Sarah Henry died early in 1775, leaving Henry devastated and exhausted, or in his own words, "a distraught old man." (Source)
After her death, Henry threw himself into Revolutionary activity, which brings us to March 23rd, 1775, when he delivered the famous "Give Me Liberty or Give Me Death" speech at the Second Virginia Convention. The resolutions presented in this speech (to raise an armed militia in every county) passed by only five or six votes in a convention of 120 men.
But by this time Henry was all in. On April 20, the day after the Battles of Lexington and Concord (See the "Timeline" for more), Lord Dunmore tried to pull something similar by stealing Virginia's powder, and Henry was there to meet him. Lord Dunmore then declared Henry to be a legit rebel by passing an edict against him…which was just fuel for Henry's fire.
For a few months late in 1775 and early in 1776, Henry was commander-in-chief of Virginia's military, but, truth be told, the military wasn't really his forte. "I think my countrymen made a capital mistake when they took Henry out of the senate to place him in the field," said George Washington. Whoops. (Source)
When he was removed, some of his men refused to serve under another officer, but Henry encouraged them to accept new leadership, despite the fact that this was a blow to his personal pride. Historians see this as one of his most admirable moments.
Anyway, Henry had other things to do, like becoming governor of Virginia and serving three one-year terms during 1776-1779. During the war, he worked closely with George Washington to raise money and supply troops.
In 1777, Henry strengthened his already strong standing in the state by marrying Dorothea Spotswood Dandridge, a member of an old and powerful Virginia family, with whom he had eleven children.
Yeah. Eleven little Henrys.
Henry focused on holding state offices rather than national ones, a testament to his growing distrust of centralized government. Along with James Madison and Richard Henry Lee, Henry was one of the most influential politicians in Virginia. It was common for 18th-century politicians and political parties to shift ideas and support, and Henry ended up allied with or opposed to most of his contemporaries at one time or another.
After the war, Henry served two more terms as governor, from 1784-1786.
In the new United States, Henry became a strong opponent of a strong central government. He didn't like the federal government having too much power, whether it was British or American. He remained opposed to the ratification of the Constitution until the Bill of Rights was added and is generally regarded as one of the main reasons we have a Bill of Rights.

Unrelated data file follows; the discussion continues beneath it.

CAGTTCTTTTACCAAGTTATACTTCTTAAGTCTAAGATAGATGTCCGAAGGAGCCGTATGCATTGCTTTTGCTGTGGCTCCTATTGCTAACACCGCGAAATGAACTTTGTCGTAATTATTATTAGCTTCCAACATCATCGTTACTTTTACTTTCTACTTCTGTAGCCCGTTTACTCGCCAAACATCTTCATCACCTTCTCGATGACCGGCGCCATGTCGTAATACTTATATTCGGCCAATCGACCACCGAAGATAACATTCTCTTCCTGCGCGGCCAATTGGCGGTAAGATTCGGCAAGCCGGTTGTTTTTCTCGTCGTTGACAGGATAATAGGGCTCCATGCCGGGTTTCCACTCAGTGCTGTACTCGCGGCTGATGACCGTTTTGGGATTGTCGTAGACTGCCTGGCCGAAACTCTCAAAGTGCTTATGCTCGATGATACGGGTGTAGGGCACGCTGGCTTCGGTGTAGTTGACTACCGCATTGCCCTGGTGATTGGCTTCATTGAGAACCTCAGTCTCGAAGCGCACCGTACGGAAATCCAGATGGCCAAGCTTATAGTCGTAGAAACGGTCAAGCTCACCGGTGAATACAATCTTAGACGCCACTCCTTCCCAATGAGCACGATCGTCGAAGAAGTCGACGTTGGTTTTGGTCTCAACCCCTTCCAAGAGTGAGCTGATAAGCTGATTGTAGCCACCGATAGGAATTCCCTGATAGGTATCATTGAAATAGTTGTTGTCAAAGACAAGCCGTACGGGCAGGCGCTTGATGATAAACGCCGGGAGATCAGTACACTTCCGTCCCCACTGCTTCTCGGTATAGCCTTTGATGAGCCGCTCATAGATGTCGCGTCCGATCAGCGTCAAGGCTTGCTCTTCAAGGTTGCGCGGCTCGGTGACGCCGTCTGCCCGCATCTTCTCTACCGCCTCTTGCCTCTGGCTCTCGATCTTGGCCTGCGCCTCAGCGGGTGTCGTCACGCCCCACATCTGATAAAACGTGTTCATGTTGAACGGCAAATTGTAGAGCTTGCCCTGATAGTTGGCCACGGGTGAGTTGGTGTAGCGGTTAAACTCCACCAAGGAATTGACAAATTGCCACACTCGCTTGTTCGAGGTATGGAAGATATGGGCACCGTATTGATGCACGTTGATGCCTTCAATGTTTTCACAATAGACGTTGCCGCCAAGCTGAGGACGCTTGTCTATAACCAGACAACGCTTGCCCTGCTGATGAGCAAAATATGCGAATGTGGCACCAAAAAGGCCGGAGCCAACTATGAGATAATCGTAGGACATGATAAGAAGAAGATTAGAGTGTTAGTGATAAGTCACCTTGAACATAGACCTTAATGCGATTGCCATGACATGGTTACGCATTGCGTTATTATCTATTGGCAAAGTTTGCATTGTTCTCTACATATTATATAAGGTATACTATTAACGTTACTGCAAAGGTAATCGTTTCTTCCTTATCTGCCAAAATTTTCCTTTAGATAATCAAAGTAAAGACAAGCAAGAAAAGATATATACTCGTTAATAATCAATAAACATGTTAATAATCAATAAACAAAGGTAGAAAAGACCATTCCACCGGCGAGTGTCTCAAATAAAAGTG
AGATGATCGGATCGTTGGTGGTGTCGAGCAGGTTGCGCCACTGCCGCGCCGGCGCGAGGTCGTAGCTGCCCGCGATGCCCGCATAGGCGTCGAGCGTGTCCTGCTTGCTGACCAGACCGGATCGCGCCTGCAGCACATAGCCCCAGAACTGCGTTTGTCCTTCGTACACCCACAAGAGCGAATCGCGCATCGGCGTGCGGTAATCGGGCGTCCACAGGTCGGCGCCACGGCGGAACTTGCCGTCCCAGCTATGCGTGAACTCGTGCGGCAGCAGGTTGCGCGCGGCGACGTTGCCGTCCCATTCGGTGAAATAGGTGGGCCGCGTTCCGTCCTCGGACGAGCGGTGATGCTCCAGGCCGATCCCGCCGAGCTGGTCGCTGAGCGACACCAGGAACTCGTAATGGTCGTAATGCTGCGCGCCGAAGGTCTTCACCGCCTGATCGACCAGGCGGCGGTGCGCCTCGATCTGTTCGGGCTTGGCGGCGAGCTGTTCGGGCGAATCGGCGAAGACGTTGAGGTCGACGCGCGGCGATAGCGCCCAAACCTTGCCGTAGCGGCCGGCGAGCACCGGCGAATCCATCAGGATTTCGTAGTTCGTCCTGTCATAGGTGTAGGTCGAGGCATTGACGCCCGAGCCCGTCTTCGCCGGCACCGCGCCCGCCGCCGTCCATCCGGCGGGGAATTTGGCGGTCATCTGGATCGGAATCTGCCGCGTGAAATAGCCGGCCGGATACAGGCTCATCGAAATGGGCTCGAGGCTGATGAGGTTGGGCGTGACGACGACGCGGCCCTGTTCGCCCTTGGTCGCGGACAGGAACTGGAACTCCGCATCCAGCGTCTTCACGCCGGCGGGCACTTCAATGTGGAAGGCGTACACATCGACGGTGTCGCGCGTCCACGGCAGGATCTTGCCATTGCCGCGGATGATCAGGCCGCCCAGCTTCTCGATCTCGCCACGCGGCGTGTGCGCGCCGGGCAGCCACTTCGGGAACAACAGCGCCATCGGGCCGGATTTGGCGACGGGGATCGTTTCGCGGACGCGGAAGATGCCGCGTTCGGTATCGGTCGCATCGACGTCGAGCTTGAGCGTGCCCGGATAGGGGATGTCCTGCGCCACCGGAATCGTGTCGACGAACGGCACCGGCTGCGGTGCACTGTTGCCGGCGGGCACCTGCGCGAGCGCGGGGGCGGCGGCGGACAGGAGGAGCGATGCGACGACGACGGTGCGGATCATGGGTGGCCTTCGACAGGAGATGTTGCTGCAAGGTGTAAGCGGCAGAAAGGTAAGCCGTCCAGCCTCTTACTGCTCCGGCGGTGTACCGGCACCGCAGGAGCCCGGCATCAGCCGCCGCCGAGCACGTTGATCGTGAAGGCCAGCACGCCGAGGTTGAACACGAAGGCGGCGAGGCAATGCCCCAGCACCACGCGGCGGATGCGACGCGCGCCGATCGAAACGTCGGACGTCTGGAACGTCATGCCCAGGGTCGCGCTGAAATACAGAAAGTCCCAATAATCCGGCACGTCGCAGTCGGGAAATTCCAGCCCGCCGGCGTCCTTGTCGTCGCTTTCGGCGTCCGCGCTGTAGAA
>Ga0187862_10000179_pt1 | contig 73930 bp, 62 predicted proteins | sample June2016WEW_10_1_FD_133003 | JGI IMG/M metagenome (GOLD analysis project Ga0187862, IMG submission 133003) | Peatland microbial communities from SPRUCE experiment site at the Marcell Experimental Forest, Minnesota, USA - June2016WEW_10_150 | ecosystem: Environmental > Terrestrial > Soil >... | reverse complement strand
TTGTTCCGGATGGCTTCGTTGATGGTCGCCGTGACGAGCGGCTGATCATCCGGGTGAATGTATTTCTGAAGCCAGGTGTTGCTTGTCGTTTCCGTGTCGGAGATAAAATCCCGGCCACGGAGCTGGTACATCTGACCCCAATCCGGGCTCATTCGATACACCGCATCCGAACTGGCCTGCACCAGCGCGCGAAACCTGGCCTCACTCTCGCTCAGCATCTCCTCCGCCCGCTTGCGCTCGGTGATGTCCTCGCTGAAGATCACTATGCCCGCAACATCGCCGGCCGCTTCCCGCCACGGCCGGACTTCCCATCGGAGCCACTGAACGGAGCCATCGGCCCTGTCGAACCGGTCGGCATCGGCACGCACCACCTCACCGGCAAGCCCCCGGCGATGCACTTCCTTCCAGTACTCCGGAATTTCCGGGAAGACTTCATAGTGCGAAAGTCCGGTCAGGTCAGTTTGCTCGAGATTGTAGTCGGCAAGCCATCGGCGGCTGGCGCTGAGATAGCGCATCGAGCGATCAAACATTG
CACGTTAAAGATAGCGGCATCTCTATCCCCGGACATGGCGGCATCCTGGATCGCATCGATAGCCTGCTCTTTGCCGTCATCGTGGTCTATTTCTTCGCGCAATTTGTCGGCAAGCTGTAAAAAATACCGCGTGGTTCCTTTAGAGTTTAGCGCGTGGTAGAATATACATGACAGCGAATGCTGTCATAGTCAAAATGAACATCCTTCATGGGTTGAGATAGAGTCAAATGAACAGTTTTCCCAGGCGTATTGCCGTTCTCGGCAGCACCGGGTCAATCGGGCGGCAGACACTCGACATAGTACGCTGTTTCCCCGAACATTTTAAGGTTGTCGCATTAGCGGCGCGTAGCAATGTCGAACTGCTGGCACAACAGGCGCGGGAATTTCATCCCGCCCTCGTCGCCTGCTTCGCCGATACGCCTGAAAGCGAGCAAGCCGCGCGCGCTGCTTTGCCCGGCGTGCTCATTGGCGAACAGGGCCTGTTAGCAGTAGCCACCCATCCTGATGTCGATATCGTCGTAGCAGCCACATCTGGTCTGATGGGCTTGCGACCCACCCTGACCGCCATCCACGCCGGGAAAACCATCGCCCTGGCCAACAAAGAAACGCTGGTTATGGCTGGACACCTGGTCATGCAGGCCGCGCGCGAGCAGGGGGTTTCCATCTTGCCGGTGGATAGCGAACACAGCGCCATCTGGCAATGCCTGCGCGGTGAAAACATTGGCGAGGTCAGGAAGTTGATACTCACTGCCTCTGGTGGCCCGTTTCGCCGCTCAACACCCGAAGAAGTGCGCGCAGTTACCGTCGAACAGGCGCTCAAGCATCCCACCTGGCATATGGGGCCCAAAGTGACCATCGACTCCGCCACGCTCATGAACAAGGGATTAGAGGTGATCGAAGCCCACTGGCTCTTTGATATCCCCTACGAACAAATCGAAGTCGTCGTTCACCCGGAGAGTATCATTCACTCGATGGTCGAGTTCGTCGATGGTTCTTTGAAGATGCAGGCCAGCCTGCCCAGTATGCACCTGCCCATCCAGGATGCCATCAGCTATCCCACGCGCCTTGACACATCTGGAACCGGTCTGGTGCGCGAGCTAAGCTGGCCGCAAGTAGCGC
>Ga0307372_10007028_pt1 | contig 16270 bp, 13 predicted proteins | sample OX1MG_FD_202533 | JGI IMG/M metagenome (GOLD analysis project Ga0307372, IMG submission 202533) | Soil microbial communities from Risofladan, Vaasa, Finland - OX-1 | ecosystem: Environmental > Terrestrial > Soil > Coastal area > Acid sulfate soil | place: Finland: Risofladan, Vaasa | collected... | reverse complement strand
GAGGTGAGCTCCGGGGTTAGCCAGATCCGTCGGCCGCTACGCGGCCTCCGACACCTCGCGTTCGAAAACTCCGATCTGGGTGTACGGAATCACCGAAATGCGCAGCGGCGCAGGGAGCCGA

By 1790, Henry was ready to return to his law practice full time and enjoy the quiet life at his plantation, Red Hill. In 1799, George Washington asked him to run for the Virginia state legislature. He won a seat but died before he could take office.
In other words, life gave him liberty and then gave him death. (Too soon?)
Today, Patrick Henry is regarded as a Founding Father, an American patriot, and the Voice of the Revolution. Honestly, being regarding as any of those things would have put him squarely in the history books—you're just showing off now, Henry.
But if you still don't believe in Henry's legacy, check out what Thomas Jefferson said about the guy: "It is not now easy to say what we should have done without Patrick Henry. He was before us all in maintaining the spirit of the Revolution." (Source)
Still not impressed? How about Henry's obituary in the Virginia Gazette,which read, "As long as our rivers flow, or mountains stand, Virginia...will say to rising generations, imitate my Henry." (Source)
Henry left an envelope with his will that contained a single sheet of paper. On one side, he copied his Resolutions Against the Stamp Act. On the other, was his message to the future:
If they are wise, they will be great and happy. If they are of a contrary Character, they will be miserable. Righteousness alone can exalt them as a Nation. Reader! whoever thou art, remember this, and in thy Sphere, practice Virtue thyself, and encourage it in others. P. HENRY. (Source)
Um, yeah. We'll just leave you with that…because Patrick Henry's awesomeness pretty much speaks for itself.